Word History: The allusion to the cuckoo on which the word cuckold is based may not be appreciated by those unfamiliar with the nesting habits of certain varieties of this bird. The female of some Old World cuckoos lays its eggs in the nests of other birds, leaving them to be cared for by the resident nesters. This parasitic tendency has given the female bird a figurative reputation for unfaithfulness as well. Hence in Old French we find the word cucuault, composed of cocu, “cuckoo, cuckold,” and the pejorative suffix -ald and used to designate a husband whose wife has wandered afield like the female cuckoo. An earlier assumed form of the Old French word was borrowed into Middle English by way of Anglo-Norman. Middle English cokewold, the ancestor of Modern English cuckold, is first recorded in a work written around 1250.
What a great word…
The love hotel is an icon of Japanese culture, the thought of which warms the hearts (and loins), of both Japanese and foreigners alike. Stippy.com plans to showcase the most wacky and interesting love hotels in Japan, complete with video footage of the interior of each one, including Alcatraz – The Rock in Gunma Prefecture, the conspicuous Hotel Sexus in Kyoto, and of course the historical Meguro Emperor. Look out for these original videos and critiques throughout this year!
The rationale and logic behind the creation of love hotels is simple Continue reading
“BNE has arrived!” – well that’s what the stickers tell us. What stickers? If you don’t know, then you either don’t live in any one of many big cities around the world where they are now officially everywhere, or you just don’t get out very much.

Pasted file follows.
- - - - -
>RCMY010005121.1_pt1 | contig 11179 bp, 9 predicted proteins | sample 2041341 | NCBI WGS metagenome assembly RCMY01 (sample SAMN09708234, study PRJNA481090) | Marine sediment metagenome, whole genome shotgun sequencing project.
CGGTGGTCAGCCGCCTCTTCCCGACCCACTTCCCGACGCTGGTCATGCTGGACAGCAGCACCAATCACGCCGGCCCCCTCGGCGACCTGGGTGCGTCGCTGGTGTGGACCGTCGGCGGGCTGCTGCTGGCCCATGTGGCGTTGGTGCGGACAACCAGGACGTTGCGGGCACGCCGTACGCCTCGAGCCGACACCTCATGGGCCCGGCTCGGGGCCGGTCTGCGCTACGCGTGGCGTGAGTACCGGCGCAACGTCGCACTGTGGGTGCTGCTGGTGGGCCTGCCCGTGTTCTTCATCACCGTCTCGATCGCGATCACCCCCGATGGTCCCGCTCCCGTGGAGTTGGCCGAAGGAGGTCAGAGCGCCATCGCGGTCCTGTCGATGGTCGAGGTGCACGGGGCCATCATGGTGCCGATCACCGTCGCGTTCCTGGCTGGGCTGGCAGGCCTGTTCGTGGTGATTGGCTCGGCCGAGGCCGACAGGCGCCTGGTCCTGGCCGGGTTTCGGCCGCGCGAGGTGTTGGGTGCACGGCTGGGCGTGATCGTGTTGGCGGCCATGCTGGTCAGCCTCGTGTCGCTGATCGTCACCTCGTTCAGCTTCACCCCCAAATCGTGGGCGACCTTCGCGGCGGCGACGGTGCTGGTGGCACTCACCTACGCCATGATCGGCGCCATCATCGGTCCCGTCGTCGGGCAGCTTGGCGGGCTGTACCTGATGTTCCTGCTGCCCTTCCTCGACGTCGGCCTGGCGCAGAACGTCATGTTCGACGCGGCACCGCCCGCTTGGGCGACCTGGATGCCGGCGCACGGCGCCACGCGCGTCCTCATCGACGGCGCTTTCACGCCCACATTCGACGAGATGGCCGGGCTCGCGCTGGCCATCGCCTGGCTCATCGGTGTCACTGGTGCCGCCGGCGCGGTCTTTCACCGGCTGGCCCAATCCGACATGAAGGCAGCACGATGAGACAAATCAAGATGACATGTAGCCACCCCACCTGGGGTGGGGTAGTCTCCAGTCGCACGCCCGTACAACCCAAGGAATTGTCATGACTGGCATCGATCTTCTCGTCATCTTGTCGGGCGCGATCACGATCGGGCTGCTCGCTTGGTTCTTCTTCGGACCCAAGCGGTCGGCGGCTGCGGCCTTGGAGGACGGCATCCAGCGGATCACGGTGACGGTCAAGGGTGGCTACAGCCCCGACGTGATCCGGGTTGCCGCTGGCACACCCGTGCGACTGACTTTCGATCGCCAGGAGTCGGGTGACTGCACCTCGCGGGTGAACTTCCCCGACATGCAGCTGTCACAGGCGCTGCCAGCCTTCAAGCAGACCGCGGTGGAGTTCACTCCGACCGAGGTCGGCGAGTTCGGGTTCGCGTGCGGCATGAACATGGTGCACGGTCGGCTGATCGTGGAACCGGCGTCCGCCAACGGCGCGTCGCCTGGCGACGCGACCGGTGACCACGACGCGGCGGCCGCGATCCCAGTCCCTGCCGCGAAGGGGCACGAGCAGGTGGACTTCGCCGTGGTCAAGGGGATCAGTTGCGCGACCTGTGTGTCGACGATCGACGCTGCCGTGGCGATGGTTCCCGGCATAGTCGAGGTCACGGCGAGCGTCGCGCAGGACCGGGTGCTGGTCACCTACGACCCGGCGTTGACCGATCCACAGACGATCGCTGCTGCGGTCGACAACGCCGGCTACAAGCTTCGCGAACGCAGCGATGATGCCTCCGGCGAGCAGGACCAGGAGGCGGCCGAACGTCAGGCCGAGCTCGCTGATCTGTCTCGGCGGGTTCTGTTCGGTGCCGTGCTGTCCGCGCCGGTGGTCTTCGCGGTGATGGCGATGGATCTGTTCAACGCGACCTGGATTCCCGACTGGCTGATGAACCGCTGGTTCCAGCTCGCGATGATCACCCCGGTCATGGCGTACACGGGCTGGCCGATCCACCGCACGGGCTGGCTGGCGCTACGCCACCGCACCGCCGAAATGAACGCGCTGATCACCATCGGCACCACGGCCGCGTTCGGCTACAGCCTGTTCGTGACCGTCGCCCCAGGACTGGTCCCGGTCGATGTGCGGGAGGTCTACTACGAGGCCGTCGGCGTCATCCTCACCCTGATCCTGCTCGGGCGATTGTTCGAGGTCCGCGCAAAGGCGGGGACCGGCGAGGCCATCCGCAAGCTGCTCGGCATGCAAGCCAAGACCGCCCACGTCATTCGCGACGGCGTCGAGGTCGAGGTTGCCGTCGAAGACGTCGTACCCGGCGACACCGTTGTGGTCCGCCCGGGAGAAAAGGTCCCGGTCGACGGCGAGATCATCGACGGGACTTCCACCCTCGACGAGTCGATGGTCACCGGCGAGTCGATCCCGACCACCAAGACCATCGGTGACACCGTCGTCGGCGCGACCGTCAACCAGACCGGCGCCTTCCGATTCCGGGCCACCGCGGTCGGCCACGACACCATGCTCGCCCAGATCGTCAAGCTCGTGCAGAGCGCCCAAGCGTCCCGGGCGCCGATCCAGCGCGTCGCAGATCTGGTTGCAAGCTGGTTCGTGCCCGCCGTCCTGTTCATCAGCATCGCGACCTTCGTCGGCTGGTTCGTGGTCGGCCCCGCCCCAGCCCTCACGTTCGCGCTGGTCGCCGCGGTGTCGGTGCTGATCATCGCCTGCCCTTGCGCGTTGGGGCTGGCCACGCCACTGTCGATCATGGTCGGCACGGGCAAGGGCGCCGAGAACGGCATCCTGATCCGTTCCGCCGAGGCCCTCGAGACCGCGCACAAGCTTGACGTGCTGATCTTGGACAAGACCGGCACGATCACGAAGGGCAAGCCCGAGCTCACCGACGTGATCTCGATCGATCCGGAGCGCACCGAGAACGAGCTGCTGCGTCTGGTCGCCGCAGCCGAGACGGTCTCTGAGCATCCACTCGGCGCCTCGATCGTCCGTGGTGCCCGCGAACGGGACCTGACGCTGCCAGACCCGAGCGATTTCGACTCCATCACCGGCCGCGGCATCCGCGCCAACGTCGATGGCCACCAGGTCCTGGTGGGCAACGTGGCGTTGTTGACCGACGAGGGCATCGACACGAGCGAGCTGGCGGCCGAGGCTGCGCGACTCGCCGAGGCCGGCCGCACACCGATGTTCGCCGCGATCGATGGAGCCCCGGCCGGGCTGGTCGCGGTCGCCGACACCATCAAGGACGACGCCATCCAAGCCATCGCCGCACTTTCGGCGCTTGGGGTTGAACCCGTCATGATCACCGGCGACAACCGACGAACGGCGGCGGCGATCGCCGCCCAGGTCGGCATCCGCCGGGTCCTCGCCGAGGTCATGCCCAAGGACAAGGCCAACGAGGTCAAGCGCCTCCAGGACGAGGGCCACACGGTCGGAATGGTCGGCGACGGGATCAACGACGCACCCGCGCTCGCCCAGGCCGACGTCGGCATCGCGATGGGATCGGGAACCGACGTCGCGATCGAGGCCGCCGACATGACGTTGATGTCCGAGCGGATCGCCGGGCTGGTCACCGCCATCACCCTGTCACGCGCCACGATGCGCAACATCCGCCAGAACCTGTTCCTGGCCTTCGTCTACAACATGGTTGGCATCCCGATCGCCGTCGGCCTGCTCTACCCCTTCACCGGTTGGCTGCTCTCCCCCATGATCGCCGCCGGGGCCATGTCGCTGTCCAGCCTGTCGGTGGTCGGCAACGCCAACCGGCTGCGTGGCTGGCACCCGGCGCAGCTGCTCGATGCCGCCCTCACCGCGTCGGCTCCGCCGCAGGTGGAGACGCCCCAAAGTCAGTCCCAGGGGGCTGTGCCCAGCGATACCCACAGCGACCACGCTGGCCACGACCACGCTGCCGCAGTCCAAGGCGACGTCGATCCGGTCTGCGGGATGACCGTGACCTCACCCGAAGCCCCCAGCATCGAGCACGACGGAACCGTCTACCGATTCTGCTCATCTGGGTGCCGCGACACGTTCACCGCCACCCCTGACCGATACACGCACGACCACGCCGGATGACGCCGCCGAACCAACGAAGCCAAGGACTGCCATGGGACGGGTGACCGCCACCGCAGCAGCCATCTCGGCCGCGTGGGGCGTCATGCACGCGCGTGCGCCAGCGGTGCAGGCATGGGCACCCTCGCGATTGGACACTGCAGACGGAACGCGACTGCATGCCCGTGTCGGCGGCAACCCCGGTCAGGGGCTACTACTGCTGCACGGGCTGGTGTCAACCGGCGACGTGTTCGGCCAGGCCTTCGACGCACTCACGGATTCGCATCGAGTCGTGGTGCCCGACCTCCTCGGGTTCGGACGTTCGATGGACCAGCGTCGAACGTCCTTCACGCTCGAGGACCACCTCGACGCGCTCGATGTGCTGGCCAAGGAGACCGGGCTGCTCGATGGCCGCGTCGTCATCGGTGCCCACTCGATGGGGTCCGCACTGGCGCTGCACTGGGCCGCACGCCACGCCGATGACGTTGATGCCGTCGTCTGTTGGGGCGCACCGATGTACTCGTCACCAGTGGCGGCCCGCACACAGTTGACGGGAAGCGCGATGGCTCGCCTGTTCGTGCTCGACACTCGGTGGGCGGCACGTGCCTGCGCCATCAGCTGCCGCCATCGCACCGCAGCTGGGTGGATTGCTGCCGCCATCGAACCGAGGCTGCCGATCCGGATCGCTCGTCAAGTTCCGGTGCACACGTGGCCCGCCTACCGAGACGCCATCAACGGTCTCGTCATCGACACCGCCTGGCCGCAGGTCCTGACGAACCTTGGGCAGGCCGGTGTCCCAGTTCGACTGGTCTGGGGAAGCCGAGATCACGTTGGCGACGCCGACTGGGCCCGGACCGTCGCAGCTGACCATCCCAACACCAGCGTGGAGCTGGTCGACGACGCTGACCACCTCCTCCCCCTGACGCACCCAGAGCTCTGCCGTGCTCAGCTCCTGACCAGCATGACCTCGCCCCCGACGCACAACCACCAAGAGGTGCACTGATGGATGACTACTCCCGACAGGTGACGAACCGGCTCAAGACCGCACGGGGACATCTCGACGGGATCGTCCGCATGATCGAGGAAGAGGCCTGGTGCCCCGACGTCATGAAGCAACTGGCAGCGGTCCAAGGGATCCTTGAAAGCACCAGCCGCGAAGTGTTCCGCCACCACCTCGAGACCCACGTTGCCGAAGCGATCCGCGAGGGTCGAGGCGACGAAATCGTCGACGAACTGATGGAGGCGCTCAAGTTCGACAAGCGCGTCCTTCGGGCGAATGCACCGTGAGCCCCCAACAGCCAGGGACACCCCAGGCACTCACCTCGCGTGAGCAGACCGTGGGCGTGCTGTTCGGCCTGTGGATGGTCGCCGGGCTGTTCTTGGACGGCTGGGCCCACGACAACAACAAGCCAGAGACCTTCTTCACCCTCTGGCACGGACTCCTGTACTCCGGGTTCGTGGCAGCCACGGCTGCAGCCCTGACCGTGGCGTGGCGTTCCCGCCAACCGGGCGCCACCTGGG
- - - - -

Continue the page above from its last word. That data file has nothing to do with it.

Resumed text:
These BNE stickers have become the centre of a baffling worldwide “who dunnit” involving stickers, and graffiti in an ever increasing number of well known international destinations. Living in Tokyo, we have noticed these stickers are Continue reading
The World Health Organization has issued their annual report for 2006 called the “World Health Report” stating that life expectancy is expected to increase worldwide with the highest projected life expectancy in 2030 to be Japanese women, at 88.5 years. That’s up 2.5 years from the current life expectancy of 86 years. The life expectancy for Japanese males is 79 years, a little less than a decade short of women but certainly a long life by any standards.
Generally speaking the average lifespan is on the upswing but there are areas in Africa where due to AIDS and other diseases a person might be considered Continue reading
After years of refusing to enable Blackberries to work in Japan, DoCoMo finally let the technology loose a couple of months ago. Although there is still only one model available, after reading Wasabi Green’s writeup on stippy.com I couldn’t resist but giving one a test-drive. So what is the verdict? Is it really worth lashing out a couple of men (万円の複数形, plural of “万”) to buy a blackberry? The short answer is “not yet”. Read on for Stippy.com’s field review of Japan’s blackberry friendliness. Continue reading
This article is reproduced from the discontinued, but much loved Mainichi Waiwai column by Ryann Connell. Read more about this at the bottom of this article.
A chance encounter on a Tokyo street gave a spunky half-American model a chance to make sure the capital’s uncouth law enforcers copped a blast, according to Shukan Asahi (1/19).
DJ-cum-model Yurika Amari ended up giving some of the Metropolitan Police Department’s plods a lesson in good manners.